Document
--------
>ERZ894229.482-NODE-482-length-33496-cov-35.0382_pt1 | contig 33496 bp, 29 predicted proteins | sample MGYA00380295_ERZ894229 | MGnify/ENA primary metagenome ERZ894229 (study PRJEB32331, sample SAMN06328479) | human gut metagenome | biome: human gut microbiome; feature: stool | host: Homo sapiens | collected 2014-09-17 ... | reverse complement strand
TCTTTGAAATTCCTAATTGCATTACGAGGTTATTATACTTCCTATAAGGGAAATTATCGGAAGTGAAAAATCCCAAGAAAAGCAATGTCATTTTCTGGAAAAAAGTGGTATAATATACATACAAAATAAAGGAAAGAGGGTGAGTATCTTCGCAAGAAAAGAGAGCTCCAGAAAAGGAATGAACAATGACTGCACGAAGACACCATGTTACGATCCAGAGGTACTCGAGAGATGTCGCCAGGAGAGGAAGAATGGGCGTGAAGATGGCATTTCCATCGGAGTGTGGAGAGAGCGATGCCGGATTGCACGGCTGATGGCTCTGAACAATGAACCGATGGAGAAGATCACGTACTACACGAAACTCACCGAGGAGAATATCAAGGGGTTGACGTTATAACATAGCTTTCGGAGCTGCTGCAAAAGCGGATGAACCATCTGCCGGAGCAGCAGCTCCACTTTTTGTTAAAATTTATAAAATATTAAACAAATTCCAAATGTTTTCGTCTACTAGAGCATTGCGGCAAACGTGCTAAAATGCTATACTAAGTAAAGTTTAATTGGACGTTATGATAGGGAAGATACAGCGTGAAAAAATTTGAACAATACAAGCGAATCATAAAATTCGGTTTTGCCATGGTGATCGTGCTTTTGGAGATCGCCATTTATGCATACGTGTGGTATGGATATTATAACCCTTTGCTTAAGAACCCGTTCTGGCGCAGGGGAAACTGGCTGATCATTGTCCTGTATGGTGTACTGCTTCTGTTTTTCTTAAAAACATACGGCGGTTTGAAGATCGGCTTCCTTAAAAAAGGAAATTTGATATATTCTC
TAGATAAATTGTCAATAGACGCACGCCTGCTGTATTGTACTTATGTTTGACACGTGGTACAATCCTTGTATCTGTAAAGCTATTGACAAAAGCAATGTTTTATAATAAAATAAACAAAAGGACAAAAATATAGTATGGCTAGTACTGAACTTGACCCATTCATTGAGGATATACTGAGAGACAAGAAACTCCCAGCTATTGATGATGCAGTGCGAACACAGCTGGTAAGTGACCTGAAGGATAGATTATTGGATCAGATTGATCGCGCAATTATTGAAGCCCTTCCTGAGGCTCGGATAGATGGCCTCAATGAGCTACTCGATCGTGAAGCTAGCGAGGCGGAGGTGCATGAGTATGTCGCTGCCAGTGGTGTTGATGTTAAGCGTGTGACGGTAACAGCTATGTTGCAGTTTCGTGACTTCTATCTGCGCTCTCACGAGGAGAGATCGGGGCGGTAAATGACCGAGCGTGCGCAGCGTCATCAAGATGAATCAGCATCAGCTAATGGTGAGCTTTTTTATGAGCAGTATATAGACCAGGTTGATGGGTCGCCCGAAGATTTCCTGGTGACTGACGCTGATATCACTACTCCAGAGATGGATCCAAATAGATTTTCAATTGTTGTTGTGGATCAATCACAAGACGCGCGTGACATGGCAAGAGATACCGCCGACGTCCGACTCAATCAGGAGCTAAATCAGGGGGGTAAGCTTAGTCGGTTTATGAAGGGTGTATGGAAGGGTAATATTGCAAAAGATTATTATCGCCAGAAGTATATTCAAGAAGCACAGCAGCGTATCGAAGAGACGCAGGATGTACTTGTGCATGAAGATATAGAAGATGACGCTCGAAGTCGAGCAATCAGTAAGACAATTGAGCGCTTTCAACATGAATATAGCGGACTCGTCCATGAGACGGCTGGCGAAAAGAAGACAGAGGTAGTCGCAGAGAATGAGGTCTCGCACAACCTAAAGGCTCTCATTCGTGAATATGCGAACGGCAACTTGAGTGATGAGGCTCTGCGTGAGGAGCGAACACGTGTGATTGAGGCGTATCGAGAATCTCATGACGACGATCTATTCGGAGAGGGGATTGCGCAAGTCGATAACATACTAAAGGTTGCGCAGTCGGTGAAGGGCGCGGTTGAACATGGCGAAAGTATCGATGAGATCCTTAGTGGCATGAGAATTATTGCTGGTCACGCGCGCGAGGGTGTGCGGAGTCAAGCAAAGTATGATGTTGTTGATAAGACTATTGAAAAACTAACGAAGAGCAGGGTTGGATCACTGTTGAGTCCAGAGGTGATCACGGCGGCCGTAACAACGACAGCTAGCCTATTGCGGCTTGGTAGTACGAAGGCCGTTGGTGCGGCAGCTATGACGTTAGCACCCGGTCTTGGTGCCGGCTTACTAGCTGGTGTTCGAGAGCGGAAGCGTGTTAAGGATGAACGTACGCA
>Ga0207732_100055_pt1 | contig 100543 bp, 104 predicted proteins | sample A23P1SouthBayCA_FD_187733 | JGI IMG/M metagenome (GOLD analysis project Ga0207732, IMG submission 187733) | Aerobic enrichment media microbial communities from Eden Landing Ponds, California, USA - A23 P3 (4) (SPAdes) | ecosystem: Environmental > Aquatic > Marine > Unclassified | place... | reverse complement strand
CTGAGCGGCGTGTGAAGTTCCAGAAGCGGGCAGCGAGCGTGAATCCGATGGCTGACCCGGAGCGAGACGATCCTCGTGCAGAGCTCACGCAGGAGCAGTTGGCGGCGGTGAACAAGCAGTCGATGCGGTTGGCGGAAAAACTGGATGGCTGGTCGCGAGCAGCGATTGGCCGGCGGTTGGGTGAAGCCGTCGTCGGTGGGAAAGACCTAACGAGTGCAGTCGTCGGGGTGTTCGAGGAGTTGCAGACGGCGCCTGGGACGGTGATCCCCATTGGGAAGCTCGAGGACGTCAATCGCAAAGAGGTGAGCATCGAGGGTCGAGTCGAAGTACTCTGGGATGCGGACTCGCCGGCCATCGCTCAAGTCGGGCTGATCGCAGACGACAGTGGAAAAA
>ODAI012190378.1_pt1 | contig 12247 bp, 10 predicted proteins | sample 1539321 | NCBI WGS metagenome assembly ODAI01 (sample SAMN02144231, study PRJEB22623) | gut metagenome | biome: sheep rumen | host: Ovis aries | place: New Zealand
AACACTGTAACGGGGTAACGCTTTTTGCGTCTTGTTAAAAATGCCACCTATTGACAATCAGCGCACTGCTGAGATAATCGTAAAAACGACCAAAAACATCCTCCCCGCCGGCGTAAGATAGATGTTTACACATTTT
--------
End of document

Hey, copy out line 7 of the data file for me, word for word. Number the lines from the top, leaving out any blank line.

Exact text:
AACACTGTAACGGGGTAACGCTTTTTGCGTCTTGTTAAAAATGCCACCTATTGACAATCAGCGCACTGCTGAGATAATCGTAAAAACGACCAAAAACATCCTCCCCGCCGGCGTAAGATAGATGTTTACACATTTT